Surf and turf poetry wave slams Nye Beach

Scott Rosin takes us into the swells with his surfing poems

The coldest winter I ever saw was the summer I spent in San Francisco,” Mark Twain said. Apparently he hadn’t been to Newport, Oregon in June. Waiting for the delayed start of the “Surf and Turf Poetry Slam” yesterday in the tree-shaded patio outside the Café Mundo restaurant, one after another of us ran to the car or home to get a coat. It was just after noon in late June, but it was overcast and cold. When I called California to wish my dad a happy Father’s Day, he said it was cooler there, too—down to the low 90s. Oh, brrr.

But being Oregonians, most of us wrapped up and stuck it out.

Only in Newport, specifically in the Nye Beach neighborhood, would you have a weekend of surf and turf poetry and art. In this case, Surf and Turf does not refer to dinner but to surfing and skateboarding. It was the brainstorm of Tom Webb, director of the Newport Visual Arts Center where we hold the Nye Beach Writers’ Series. Relatively new to the area, he thought: beach=surfing. He added skateboarding to the mix. Apparently, in addition to Father’s Day and summer solstice, June 21 was Surfing Day and Go Skateboarding Day in some alternate universe. So, the featured exhibit in the main gallery was Surf and Turf, presenting painted and decorated boards of all sorts along with sculptures and paintings about surfing ocean or concrete.

Upstairs on Saturday night, we welcomed two old favorites to Nye Beach Writers, Matt Love, author/publisher of countless books, and wildman poet Andrew Rodman. The room was packed, the readings drew smiles, laughter and applause, and fans swarmed the book sales table. I emceed the open mic, and the list was full. Poems, stories, locals and visitors, reading off phones, tablets and sheets of paper that shook with their nerves.

On Sunday, as if some people just can’t get enough, the party moved to Cafe Mundo at 2nd and Coast streets. I had had two hours sleep. My head was buzzing so fast after Saturday’s festivities that I couldn’t go to sleep despite a 6 a.m. wakeup call to go play piano and lead the choirs at church. With a visiting priest from Tanzania. Thick accent. Long sermon. God bless caffeine.

I reported to Mundo in my church clothes, climbed the steep stairs to get lunch and ran into three friends from my weekly music jam in Waldport—hammered dulcimer, pennywhistle, ukulele. They invited me to join them. Everybody knows everybody in this town. Later they joined me for the poetry.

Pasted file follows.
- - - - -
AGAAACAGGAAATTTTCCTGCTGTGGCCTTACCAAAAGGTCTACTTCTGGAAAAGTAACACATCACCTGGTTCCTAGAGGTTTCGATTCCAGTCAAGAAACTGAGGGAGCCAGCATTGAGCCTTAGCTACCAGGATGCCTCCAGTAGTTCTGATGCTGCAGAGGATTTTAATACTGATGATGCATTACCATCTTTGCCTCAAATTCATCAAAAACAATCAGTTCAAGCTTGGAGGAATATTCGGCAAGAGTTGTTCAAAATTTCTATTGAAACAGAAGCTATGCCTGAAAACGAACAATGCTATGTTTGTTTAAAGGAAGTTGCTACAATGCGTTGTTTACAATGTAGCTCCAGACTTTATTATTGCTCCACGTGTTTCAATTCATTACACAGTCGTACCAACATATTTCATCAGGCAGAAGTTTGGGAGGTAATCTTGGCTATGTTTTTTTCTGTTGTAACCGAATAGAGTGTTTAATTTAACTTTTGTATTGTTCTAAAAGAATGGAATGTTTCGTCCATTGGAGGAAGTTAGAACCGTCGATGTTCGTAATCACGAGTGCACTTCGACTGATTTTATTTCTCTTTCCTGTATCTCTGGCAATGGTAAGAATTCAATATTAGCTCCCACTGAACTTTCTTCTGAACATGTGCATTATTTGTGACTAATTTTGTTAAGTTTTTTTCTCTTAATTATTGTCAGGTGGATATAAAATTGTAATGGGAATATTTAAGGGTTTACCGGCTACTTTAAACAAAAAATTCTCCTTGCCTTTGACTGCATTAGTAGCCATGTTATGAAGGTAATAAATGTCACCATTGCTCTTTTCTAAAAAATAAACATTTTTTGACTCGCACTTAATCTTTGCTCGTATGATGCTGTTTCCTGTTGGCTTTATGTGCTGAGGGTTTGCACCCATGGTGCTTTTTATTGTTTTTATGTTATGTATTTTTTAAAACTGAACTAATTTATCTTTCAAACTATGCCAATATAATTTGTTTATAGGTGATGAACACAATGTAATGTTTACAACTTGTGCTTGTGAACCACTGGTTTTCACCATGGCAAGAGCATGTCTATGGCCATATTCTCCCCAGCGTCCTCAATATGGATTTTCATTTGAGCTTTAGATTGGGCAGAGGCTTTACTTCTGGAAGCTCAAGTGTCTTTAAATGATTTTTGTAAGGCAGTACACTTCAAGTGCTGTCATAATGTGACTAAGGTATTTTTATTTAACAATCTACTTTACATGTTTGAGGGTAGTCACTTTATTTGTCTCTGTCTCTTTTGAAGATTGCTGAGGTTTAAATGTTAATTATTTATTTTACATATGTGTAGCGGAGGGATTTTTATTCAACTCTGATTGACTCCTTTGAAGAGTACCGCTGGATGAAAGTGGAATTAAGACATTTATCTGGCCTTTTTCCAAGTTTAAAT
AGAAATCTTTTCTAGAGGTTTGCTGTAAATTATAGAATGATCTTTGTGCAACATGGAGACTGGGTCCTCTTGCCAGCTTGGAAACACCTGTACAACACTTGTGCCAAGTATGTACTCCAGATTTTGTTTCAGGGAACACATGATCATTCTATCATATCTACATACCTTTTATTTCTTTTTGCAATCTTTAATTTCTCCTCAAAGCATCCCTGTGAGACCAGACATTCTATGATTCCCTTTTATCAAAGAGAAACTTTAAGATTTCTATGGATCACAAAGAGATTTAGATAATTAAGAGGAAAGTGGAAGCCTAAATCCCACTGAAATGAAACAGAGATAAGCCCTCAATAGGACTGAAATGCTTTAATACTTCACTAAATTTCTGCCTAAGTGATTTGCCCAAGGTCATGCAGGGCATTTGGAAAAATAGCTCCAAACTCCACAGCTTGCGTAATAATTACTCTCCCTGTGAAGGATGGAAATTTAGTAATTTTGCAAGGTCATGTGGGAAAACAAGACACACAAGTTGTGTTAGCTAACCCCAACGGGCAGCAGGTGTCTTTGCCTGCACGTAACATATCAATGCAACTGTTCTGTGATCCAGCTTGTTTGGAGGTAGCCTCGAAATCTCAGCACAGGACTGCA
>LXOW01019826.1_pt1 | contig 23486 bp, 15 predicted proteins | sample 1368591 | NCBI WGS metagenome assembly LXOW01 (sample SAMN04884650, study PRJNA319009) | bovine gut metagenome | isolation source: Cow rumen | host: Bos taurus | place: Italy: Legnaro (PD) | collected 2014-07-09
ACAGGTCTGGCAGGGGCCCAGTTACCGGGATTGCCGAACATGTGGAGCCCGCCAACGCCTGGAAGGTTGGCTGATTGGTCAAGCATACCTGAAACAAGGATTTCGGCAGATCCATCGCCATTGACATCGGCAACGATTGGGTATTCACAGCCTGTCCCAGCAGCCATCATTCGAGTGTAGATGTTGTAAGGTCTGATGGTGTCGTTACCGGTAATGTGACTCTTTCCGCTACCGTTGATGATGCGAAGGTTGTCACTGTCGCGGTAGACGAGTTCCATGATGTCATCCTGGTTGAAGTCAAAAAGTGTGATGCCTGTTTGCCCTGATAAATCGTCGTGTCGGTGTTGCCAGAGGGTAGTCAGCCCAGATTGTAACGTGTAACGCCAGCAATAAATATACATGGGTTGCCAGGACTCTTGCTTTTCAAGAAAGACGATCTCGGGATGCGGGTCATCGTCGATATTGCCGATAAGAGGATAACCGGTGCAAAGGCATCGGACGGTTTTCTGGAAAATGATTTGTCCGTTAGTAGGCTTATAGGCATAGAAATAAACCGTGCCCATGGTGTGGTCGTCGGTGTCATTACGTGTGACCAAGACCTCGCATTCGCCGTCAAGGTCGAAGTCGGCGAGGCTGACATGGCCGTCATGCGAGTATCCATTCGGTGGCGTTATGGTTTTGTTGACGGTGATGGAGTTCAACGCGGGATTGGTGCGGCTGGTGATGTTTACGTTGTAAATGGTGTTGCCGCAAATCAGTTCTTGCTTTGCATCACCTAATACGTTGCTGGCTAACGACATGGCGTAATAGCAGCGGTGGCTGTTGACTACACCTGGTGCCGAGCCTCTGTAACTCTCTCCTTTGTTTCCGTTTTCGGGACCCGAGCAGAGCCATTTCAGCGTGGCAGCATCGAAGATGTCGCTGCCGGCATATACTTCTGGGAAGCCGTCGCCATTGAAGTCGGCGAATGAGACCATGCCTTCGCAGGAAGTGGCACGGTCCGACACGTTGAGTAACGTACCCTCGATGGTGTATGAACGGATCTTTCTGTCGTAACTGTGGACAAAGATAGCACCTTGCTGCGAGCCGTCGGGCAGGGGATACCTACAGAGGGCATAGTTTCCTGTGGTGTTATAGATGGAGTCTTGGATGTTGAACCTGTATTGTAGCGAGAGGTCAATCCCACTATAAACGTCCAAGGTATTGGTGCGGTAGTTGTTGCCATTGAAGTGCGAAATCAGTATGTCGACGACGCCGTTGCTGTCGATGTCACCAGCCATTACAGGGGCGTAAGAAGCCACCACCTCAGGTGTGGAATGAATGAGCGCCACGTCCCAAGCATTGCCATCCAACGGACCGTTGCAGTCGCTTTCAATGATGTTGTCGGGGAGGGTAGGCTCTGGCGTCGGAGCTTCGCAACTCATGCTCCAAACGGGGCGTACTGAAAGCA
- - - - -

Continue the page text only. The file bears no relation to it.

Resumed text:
Café Mundo restaurant used to be outside, which would be warm enough maybe 10 days out of the year. So they built a place that looks like a treehouse. You walk in, there’s a stage to the right, a counter straight ahead and stairs to the left that lead to the dining room proper. The room circles around a big opening so you can sIMG_20150621_141447397_HDRee the festivities downstairs.

Service is a little spacy, so it’s not a place to be in a hurry. The food, which leans toward healthy and natural ingredients, comes up from the bottom floor via dumbwaiter. It is unlike any other restaurant’s grub, at least in our area. My friends ordered eggs, bacon and toast, pretty normal, but their eggs were cooked with pesto and feta cheese, and their slabs of bacon were huge. You could roof a house with them. The toast carried on the Paul Bunyan theme. I ordered the “Cheeses of the World” sandwich, three kinds of cheese with tomatoes on the same mega bread, served with gardenIMG_20150621_141458071_HDR salad with a fruity poppy seed dressing.

Downstairs, the poets gathered. The event was supposed to start at 1:00, but it was more like 1:30. Coastal time. We bought raffle tickets. I won a tee shirt with surfboards on it—wearing it now. Perfect under fleece or over thermal underwear. The poets and their fans gathered. We huddled on polished stone perches, patio chairs, and weathered benches as Scott Rosin, Andrew Rodman, Mike Kloeck, Catherine Rickbone   and others proclaimed poetry on the outdoor stage, a giant fishing net and shark in the background. I could hear them several blocks away as I finally gave in to cold and weariness and headed for the car. People reciting poetry outdoors on a Sunday afternoon a block from the beach? It’s so Newport—and one of the reasons we moved here. You won’t find this in San Jose.

Author: Sue Fagalde Lick

writer/musician California native, Oregon resident Author of Freelancing for Newspapers, Shoes Full of Sand, Azorean Dreams, Stories Grandma Never Told, Childless by Marriage, and Up Beaver Creek. Most recently, I have published two poetry chapbooks, Gravel Road Ahead and The Widow at the Piano: Confessions of a Distracted Catholic. I have published hundreds of articles, plus essays, fiction and poetry. I'm also pretty good at singing and playing guitar and piano.

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